Government shutdown didn't save money. It cost $2 billion, report says.

From a budgetary perspective, the government shutdown was a lose-lose scenario, with federal employees sitting at home getting no work done but then later getting paid for it.

Susan Walsh/AP/File
Despite signs stating that the national parks are closed, people visit the World War II Memorial in Washington on Oct. 2.

The federal government’s partial shutdown last month was a costly exercise in agreeing to disagree. Now we know exactly how costly.

Or at least, we have a preliminary price tag estimated by the Obama administration.

The roughly two-week hiatus in many federal operations represents “cost of lost productivity” exceeding $2 billion, says Sylvia Mathews Burwell, director of the White House Office of Management and Budget (OMB).

That’s not an estimate of the total economic costs of the shutdown. It’s just the cost that accrues to taxpayers from taking thousands of federal employees off the job, not getting any work out of them for a couple of weeks, and then restoring their lost pay after the shutdown ended.

Economists say this practice makes no sense, yet it’s become a pattern for those rare occasions when a budget impasse between Republicans and Democrats results in a temporary refusal to fund government operations.

In those cases, the result is a lose-lose situation. It interrupts the paychecks of federal workers, disrupts federal services that many Americans count on, while eventually making sure workers get paid for the time that Congress told them to stay home.

Although Ms. Burwell didn’t try to quantify the effect on the nation’s economic output, she said that independent forecasters have estimated that the shutdown will subtract 0.2 to 0.6 percentage points from the fourth quarter growth (with the economy growing in the neighborhood of 2 percent per year).

Late last month, President Obama’s Council of Economic Advisers estimated that the slowdown in growth hindered private sector employment, costing an estimated 120,000 jobs.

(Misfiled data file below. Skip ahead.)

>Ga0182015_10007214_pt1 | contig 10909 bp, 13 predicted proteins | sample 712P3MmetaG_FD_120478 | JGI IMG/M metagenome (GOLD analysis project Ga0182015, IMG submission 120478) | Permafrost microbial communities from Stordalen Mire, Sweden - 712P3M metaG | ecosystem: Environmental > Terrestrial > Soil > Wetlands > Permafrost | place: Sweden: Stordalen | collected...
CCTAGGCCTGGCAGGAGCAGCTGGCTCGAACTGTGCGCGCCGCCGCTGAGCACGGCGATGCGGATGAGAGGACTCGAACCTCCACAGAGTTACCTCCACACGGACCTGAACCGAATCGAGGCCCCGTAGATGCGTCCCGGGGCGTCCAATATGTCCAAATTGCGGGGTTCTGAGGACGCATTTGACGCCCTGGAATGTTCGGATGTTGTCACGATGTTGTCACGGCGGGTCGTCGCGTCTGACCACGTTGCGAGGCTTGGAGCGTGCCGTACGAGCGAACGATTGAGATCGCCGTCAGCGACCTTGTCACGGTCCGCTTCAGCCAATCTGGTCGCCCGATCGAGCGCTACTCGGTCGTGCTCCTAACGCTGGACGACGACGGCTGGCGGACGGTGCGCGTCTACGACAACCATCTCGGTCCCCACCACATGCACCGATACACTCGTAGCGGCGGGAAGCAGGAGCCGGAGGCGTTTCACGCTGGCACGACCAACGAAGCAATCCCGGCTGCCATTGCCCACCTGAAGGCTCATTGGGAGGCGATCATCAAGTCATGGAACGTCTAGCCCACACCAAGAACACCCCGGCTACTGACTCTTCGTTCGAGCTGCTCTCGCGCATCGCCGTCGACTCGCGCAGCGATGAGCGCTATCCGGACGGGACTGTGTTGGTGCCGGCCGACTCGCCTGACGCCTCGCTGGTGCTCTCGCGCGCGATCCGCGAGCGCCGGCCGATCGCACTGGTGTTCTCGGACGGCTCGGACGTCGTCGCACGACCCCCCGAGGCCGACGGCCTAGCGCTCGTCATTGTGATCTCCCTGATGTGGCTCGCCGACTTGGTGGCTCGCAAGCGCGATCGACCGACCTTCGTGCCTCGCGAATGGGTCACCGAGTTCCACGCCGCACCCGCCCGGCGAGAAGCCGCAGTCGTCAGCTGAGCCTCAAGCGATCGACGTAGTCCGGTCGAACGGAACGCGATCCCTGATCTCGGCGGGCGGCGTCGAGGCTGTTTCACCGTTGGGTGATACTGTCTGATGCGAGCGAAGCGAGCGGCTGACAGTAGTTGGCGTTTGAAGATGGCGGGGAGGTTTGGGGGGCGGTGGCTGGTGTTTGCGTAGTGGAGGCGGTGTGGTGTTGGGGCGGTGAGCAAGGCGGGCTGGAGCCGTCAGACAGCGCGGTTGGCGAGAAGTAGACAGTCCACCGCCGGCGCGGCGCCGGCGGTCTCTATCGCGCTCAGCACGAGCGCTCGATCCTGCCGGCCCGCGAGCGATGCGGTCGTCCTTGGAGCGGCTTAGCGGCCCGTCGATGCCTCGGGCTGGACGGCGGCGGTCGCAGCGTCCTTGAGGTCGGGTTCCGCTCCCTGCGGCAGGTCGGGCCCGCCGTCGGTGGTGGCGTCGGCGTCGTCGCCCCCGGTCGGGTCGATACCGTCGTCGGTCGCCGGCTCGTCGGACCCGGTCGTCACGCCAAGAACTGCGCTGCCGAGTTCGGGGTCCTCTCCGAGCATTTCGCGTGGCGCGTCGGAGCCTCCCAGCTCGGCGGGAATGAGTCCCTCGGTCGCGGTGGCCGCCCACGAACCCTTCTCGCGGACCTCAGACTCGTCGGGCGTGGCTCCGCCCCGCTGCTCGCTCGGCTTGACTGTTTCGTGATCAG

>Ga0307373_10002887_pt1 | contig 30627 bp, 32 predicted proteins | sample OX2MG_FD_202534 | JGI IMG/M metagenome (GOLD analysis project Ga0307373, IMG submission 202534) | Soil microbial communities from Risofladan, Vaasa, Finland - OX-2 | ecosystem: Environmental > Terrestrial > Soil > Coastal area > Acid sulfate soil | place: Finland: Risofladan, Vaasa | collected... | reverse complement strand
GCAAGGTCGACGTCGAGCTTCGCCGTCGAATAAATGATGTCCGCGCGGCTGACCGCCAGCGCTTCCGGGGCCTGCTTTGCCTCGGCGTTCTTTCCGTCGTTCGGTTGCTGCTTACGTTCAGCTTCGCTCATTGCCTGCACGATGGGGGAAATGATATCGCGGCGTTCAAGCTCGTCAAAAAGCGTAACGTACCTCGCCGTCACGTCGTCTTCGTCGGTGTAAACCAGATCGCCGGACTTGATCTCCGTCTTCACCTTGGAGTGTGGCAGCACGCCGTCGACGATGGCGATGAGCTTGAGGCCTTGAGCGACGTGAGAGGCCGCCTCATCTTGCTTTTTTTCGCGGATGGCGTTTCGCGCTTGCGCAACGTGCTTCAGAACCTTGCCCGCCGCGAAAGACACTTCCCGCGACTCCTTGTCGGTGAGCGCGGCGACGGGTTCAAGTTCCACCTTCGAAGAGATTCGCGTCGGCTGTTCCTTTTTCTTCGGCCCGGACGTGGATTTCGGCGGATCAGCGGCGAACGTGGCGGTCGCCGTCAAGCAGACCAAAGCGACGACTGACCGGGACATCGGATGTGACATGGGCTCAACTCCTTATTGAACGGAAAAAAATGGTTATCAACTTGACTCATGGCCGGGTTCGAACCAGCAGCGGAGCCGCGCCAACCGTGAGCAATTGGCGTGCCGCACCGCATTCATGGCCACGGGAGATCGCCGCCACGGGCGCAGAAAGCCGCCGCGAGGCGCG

An OMB report released Thursday sheds additional light on the shutdown’s impacts. Here are some of the details:

Energy. About 200 drilling permits were delayed because the Bureau of Land Management was unable to process applications. 

Science. “Critical government-sponsored scientific research was put on hold,” the report said. “Four of the five Nobel prize winning scientists who work for the Federal government were furloughed during the shutdown.”

Foreign trade. Import and export licenses and applications were put on hold, negatively impacting trade.

Tax refunds. Almost $4 billion in tax refunds were delayed.

Fisheries. The shutdown delayed the Alaskan crab fishing season, because the National Oceanic and Atmospheric Administration was unable to apportion harvest levels. This means some lost industry revenue, “since days lost at the beginning of the season cannot be made up later.”

Aircraft purchases. Closure of the Federal Aviation Administration’s aircraft registry delayed an estimated 156 aircraft deliveries valued at $1.9 billion. 

Late fees. The federal government will owe interest because the shutdown delayed payments such as money owed to contractors. Burwell didn’t put a dollar figure on the interest costs, but the report said “billions of dollars of payments” were late.

Tourism. Closure of national parks and Smithsonian museums cost an estimated $500 million in lost visitor spending nationwide, an “economic hit to communities surrounding national parks.”

Furloughs for federal workers. Federal employees sat home for a combined total of 6.6 million days, more than in any previous government shutdown. This exceeded the total in a 1995-96 episode in part because back then, Congress had passed appropriations bills that funded many federal agencies despite the shutdown. This time, at peak, about 850,000 employees were on furlough at one time.

Many government services such as Social Security and unemployment benefits continued as usual during the recent shutdown, because they were labeled “essential” or had sources of funding that don’t depend on annual appropriations from Congress.

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